National Study by FINRA Foundation Finds U.S. Adults’ Financial Capability Has Generally Grown Despite Pandemic Disruption


WASHINGTON– On many measures of financial capability, U.S. adults generally fared better in 2021 than in the decade leading up to the pandemic, according to the FINRA Investor Education Foundation’s nationwide, triennial study, published today. However, the research also shows that Americans’ financial wellbeing remains uneven across different demographic groups.

“Our study adds to a growing body of evidence that many U.S. adults were able to fortify their personal finances during the COVID-19 pandemic, despite the many economic disruptions it has triggered,” said Gerri Walsh, President of the FINRA Investor Education Foundation. “At the same time, the research shows that some segments of the population that have historically struggled financially continued to do so.

“In addition, the study found that higher financial literacy is associated with greater financial capability, a finding that underscores the importance of continued focus on enhancing financial education,” Walsh added.

Key Findings

  • Fifty-three percent of respondents reported having three months of emergency savings in 2021, compared to 49% in 2018, and 35% in 2009. Further, 54% of respondents said they did not find it difficult to cover expenses and pay bills, compared to 50% in 2018 and 36% in 2009. But 20% of respondents indicated that they were laid off or furloughed in 2020 or 2021 due to the pandemic, and 26% experienced a large, unexpected drop in income.
  • Enhanced unemployment benefits and stimulus payments prompted by the pandemic may account for a portion of the financial resilience documented in the 2021 study. Stimulus funds were most frequently used to make purchases or pay bills (59%). Many Americans added the money to savings or used it to pay down debt (38% and 33%, respectively).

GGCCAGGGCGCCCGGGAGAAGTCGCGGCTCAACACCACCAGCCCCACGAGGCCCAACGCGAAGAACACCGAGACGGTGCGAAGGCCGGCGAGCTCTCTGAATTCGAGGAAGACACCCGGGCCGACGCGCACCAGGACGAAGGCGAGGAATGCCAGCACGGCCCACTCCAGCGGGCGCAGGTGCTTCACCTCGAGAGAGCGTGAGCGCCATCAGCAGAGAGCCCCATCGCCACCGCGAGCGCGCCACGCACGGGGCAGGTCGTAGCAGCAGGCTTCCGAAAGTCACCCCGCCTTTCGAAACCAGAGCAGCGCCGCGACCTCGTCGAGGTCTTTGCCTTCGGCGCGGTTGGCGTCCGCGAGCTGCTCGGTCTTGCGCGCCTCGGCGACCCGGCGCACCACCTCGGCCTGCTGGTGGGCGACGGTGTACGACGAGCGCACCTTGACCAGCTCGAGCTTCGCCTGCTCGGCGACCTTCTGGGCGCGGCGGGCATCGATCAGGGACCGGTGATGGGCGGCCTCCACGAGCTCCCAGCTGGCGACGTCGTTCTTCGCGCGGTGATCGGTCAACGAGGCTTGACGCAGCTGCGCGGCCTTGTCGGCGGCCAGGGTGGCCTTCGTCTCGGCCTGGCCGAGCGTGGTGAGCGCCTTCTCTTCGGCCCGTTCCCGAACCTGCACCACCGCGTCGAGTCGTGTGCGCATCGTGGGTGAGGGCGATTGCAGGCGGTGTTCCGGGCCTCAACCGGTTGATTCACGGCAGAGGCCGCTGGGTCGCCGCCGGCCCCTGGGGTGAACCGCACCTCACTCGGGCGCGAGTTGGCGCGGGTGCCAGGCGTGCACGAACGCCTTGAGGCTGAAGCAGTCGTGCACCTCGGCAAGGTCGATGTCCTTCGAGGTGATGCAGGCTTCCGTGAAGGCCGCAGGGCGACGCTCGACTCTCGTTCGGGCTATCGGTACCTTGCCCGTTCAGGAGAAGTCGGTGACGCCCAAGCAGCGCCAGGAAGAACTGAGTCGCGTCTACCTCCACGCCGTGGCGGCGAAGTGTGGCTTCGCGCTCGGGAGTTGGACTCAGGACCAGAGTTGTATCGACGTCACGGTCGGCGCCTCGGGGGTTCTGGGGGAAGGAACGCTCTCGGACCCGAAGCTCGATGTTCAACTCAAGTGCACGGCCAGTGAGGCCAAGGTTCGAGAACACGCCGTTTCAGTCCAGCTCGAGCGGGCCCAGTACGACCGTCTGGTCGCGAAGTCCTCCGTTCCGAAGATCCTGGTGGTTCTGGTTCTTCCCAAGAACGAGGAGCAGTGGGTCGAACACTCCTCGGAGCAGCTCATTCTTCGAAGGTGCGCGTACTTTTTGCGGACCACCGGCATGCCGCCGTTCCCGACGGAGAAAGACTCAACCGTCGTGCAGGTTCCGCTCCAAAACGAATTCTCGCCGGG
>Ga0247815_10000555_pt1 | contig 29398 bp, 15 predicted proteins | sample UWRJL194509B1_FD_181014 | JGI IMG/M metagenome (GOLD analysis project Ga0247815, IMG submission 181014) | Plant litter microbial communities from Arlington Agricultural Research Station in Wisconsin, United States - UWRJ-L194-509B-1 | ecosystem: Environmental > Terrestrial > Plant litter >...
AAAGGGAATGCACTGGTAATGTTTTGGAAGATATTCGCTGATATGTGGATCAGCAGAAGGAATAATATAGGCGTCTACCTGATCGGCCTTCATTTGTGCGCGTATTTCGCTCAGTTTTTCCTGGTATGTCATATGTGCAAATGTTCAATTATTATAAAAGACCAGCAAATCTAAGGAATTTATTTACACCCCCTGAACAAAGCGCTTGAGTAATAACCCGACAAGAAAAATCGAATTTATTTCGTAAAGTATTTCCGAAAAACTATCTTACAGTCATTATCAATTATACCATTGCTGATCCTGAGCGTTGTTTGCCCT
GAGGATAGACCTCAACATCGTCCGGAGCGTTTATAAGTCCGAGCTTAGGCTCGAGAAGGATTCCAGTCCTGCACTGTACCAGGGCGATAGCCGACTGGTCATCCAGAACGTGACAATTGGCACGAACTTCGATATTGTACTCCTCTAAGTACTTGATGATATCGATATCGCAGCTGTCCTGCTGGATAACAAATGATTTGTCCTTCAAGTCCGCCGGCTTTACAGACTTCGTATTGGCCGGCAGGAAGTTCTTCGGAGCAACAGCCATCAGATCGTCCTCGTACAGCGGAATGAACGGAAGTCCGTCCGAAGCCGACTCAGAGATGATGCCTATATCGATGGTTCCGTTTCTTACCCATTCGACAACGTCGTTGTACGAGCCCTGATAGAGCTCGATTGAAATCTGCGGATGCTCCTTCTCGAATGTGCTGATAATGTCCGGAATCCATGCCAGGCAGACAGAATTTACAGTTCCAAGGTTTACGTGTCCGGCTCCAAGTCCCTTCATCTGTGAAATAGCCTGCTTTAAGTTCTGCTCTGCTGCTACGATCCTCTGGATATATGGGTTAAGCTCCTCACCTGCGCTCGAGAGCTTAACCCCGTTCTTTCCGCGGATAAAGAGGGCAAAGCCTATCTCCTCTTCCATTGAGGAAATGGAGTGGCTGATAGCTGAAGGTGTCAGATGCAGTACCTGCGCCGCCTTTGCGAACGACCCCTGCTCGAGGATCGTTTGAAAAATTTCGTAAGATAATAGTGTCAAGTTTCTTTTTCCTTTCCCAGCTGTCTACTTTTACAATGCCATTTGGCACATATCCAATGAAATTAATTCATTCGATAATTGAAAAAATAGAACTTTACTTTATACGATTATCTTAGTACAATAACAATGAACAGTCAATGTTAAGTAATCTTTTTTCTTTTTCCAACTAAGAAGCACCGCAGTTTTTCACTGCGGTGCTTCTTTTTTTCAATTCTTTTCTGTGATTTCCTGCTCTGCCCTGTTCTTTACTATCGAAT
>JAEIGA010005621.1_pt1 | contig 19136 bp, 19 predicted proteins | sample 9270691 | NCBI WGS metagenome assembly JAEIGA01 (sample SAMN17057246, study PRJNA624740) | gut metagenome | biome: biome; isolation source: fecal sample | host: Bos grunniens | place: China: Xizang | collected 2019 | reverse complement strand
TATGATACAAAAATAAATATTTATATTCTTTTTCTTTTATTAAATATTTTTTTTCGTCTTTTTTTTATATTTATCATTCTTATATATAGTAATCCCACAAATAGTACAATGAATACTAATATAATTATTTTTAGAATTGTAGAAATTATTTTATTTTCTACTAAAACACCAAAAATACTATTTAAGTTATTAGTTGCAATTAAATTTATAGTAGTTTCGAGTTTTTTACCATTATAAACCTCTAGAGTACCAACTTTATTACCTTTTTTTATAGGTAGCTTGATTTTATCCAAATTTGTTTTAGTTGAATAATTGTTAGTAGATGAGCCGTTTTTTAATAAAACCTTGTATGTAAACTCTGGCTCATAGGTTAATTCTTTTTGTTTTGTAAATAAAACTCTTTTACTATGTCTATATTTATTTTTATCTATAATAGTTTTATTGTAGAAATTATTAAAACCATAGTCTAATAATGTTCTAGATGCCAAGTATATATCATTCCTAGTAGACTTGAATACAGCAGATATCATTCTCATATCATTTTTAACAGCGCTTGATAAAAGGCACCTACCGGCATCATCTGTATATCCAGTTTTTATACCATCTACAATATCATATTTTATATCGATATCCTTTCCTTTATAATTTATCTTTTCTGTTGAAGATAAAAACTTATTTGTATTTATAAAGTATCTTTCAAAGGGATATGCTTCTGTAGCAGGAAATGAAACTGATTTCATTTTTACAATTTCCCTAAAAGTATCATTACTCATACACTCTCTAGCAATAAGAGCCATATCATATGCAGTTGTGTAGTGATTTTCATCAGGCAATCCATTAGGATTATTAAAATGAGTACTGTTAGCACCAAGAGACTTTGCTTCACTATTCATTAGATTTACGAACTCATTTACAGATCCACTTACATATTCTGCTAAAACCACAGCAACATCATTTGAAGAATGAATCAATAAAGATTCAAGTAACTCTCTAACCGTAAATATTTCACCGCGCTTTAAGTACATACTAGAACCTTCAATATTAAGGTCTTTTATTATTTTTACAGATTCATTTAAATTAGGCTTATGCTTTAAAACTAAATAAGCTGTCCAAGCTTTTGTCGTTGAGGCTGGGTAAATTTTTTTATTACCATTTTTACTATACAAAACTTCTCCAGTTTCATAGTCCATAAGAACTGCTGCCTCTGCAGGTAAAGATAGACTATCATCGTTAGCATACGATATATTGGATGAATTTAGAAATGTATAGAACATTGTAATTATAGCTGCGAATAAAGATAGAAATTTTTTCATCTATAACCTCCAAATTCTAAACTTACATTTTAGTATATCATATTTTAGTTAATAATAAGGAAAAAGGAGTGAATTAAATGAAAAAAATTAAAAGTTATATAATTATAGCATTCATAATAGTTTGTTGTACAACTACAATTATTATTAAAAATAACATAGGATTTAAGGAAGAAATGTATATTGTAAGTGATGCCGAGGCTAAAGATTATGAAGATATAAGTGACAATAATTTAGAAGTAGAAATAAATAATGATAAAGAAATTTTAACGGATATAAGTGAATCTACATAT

• Of those who were laid off or furloughed due to COVID, 64% reported difficulty covering expenses and paying bills, compared to only 39% of those who were not laid off or furloughed. Those laid off or furloughed also had substantially higher levels of financial anxiety and were much more likely to overdraw their checking account (38% compared to 17%) and fall behind on mortgage payments (40% compared to 10%).
  • Younger adults, those who have a high school diploma or less, and those who identify as African American or Hispanic/Latino were most likely to experience unexpected income drops in 2021. Compared to white adults, a much higher percentage of African American and Hispanic/Latino adults lack health insurance (18% for African Americans and 19% for Hispanics/Latinos compared to 10% for whites), and this lack of health insurance is tied to greater levels of past-due medical bills. Further, African American adults are more than twice as likely to be unbanked compared to their white counterparts (13% compared to 6%).
  • Respondents with higher financial literacy (scoring above the median on a seven-question financial literacy quiz) were more likely to make ends meet than those with lower financial literacy. They spent less than their income (53% vs. 35%) and set aside three months’ worth of emergency funds at higher levels (65% vs. 42%). Those with higher financial literacy were also more likely to have taken steps to plan for their long-term financial future by, for example, calculating retirement savings needs (52%, compared to 29% among those with lower financial literacy) and opening a retirement account (70% vs. 43%).